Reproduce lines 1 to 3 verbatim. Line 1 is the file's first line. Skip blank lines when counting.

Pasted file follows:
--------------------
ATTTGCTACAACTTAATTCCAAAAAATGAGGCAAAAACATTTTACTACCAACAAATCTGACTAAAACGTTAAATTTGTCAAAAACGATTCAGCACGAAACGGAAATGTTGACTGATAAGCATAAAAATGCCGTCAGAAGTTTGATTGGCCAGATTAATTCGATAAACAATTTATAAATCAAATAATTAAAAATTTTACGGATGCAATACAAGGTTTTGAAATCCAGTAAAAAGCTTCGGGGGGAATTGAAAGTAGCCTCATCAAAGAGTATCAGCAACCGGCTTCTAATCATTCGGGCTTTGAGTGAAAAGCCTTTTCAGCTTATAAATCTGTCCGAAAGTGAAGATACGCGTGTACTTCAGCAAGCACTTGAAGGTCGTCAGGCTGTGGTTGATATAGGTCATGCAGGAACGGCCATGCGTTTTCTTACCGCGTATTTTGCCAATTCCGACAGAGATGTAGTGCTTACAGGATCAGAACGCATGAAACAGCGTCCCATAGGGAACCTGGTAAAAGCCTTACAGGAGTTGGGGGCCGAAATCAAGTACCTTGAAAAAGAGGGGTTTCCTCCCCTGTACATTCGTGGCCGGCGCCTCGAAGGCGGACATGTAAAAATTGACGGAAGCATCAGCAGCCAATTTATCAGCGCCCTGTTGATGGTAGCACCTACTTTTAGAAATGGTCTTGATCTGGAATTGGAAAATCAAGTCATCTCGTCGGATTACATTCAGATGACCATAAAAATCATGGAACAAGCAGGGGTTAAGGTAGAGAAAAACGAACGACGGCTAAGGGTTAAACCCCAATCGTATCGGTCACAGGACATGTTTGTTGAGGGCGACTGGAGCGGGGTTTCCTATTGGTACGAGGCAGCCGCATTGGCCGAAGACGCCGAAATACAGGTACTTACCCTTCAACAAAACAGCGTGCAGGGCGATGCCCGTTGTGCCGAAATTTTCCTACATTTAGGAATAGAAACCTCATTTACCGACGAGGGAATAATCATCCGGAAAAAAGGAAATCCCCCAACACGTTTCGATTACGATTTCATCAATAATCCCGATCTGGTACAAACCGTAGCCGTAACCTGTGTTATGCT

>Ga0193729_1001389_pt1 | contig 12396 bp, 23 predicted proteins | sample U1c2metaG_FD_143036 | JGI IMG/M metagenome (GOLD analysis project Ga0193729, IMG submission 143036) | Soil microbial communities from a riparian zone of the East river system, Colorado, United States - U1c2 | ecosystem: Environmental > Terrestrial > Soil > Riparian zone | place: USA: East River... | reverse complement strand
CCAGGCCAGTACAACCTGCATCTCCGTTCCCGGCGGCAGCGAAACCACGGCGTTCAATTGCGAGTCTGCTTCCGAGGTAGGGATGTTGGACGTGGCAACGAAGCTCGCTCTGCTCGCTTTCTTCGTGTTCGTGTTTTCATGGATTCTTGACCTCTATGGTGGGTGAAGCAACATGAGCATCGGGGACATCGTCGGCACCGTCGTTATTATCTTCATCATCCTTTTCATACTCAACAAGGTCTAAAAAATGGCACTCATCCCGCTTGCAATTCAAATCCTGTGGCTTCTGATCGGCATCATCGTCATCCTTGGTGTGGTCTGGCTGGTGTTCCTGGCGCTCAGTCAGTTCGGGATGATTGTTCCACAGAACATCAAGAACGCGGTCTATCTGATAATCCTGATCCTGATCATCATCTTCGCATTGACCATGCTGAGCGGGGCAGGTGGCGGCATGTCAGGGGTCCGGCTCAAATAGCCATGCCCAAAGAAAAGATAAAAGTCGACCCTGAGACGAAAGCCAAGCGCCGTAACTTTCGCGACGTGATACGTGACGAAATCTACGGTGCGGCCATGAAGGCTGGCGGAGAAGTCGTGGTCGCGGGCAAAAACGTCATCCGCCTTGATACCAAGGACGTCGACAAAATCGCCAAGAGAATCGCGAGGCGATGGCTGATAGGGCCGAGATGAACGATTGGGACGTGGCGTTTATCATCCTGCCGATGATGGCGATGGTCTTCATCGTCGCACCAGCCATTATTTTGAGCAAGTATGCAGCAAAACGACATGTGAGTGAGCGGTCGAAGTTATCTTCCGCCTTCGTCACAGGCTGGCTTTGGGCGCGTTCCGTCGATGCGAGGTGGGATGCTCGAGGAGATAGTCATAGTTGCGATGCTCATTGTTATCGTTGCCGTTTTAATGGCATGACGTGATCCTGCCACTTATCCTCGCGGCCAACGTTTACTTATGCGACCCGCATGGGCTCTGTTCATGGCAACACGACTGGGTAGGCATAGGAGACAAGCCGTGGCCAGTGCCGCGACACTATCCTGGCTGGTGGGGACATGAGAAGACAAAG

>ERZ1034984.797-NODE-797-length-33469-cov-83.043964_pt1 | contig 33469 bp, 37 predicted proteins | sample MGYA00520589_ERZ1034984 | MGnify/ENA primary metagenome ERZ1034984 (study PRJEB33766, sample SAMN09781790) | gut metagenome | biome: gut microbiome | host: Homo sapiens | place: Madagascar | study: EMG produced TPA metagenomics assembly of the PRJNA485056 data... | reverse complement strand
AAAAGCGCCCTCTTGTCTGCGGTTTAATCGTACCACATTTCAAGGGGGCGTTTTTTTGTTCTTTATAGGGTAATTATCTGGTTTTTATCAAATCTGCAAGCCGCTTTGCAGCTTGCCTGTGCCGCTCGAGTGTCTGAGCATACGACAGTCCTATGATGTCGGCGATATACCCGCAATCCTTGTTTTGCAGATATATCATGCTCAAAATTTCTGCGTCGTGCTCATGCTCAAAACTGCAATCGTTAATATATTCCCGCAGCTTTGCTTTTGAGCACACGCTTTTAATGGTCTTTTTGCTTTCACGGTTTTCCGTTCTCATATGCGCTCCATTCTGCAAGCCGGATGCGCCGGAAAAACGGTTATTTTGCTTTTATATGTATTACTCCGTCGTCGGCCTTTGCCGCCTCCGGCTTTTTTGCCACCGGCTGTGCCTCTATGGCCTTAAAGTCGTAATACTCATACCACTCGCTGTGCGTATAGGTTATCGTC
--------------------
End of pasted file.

ATTTGCTACAACTTAATTCCAAAAAATGAGGCAAAAACATTTTACTACCAACAAATCTGACTAAAACGTTAAATTTGTCAAAAACGATTCAGCACGAAACGGAAATGTTGACTGATAAGCATAAAAATGCCGTCAGAAGTTTGATTGGCCAGATTAATTCGATAAACAATTTATAAATCAAATAATTAAAAATTTTACGGATGCAATACAAGGTTTTGAAATCCAGTAAAAAGCTTCGGGGGGAATTGAAAGTAGCCTCATCAAAGAGTATCAGCAACCGGCTTCTAATCATTCGGGCTTTGAGTGAAAAGCCTTTTCAGCTTATAAATCTGTCCGAAAGTGAAGATACGCGTGTACTTCAGCAAGCACTTGAAGGTCGTCAGGCTGTGGTTGATATAGGTCATGCAGGAACGGCCATGCGTTTTCTTACCGCGTATTTTGCCAATTCCGACAGAGATGTAGTGCTTACAGGATCAGAACGCATGAAACAGCGTCCCATAGGGAACCTGGTAAAAGCCTTACAGGAGTTGGGGGCCGAAATCAAGTACCTTGAAAAAGAGGGGTTTCCTCCCCTGTACATTCGTGGCCGGCGCCTCGAAGGCGGACATGTAAAAATTGACGGAAGCATCAGCAGCCAATTTATCAGCGCCCTGTTGATGGTAGCACCTACTTTTAGAAATGGTCTTGATCTGGAATTGGAAAATCAAGTCATCTCGTCGGATTACATTCAGATGACCATAAAAATCATGGAACAAGCAGGGGTTAAGGTAGAGAAAAACGAACGACGGCTAAGGGTTAAACCCCAATCGTATCGGTCACAGGACATGTTTGTTGAGGGCGACTGGAGCGGGGTTTCCTATTGGTACGAGGCAGCCGCATTGGCCGAAGACGCCGAAATACAGGTACTTACCCTTCAACAAAACAGCGTGCAGGGCGATGCCCGTTGTGCCGAAATTTTCCTACATTTAGGAATAGAAACCTCATTTACCGACGAGGGAATAATCATCCGGAAAAAAGGAAATCCCCCAACACGTTTCGATTACGATTTCATCAATAATCCCGATCTGGTACAAACCGTAGCCGTAACCTGTGTTATGCT

>Ga0193729_1001389_pt1 | contig 12396 bp, 23 predicted proteins | sample U1c2metaG_FD_143036 | JGI IMG/M metagenome (GOLD analysis project Ga0193729, IMG submission 143036) | Soil microbial communities from a riparian zone of the East river system, Colorado, United States - U1c2 | ecosystem: Environmental > Terrestrial > Soil > Riparian zone | place: USA: East River... | reverse complement strand
CCAGGCCAGTACAACCTGCATCTCCGTTCCCGGCGGCAGCGAAACCACGGCGTTCAATTGCGAGTCTGCTTCCGAGGTAGGGATGTTGGACGTGGCAACGAAGCTCGCTCTGCTCGCTTTCTTCGTGTTCGTGTTTTCATGGATTCTTGACCTCTATGGTGGGTGAAGCAACATGAGCATCGGGGACATCGTCGGCACCGTCGTTATTATCTTCATCATCCTTTTCATACTCAACAAGGTCTAAAAAATGGCACTCATCCCGCTTGCAATTCAAATCCTGTGGCTTCTGATCGGCATCATCGTCATCCTTGGTGTGGTCTGGCTGGTGTTCCTGGCGCTCAGTCAGTTCGGGATGATTGTTCCACAGAACATCAAGAACGCGGTCTATCTGATAATCCTGATCCTGATCATCATCTTCGCATTGACCATGCTGAGCGGGGCAGGTGGCGGCATGTCAGGGGTCCGGCTCAAATAGCCATGCCCAAAGAAAAGATAAAAGTCGACCCTGAGACGAAAGCCAAGCGCCGTAACTTTCGCGACGTGATACGTGACGAAATCTACGGTGCGGCCATGAAGGCTGGCGGAGAAGTCGTGGTCGCGGGCAAAAACGTCATCCGCCTTGATACCAAGGACGTCGACAAAATCGCCAAGAGAATCGCGAGGCGATGGCTGATAGGGCCGAGATGAACGATTGGGACGTGGCGTTTATCATCCTGCCGATGATGGCGATGGTCTTCATCGTCGCACCAGCCATTATTTTGAGCAAGTATGCAGCAAAACGACATGTGAGTGAGCGGTCGAAGTTATCTTCCGCCTTCGTCACAGGCTGGCTTTGGGCGCGTTCCGTCGATGCGAGGTGGGATGCTCGAGGAGATAGTCATAGTTGCGATGCTCATTGTTATCGTTGCCGTTTTAATGGCATGACGTGATCCTGCCACTTATCCTCGCGGCCAACGTTTACTTATGCGACCCGCATGGGCTCTGTTCATGGCAACACGACTGGGTAGGCATAGGAGACAAGCCGTGGCCAGTGCCGCGACACTATCCTGGCTGGTGGGGACATGAGAAGACAAAG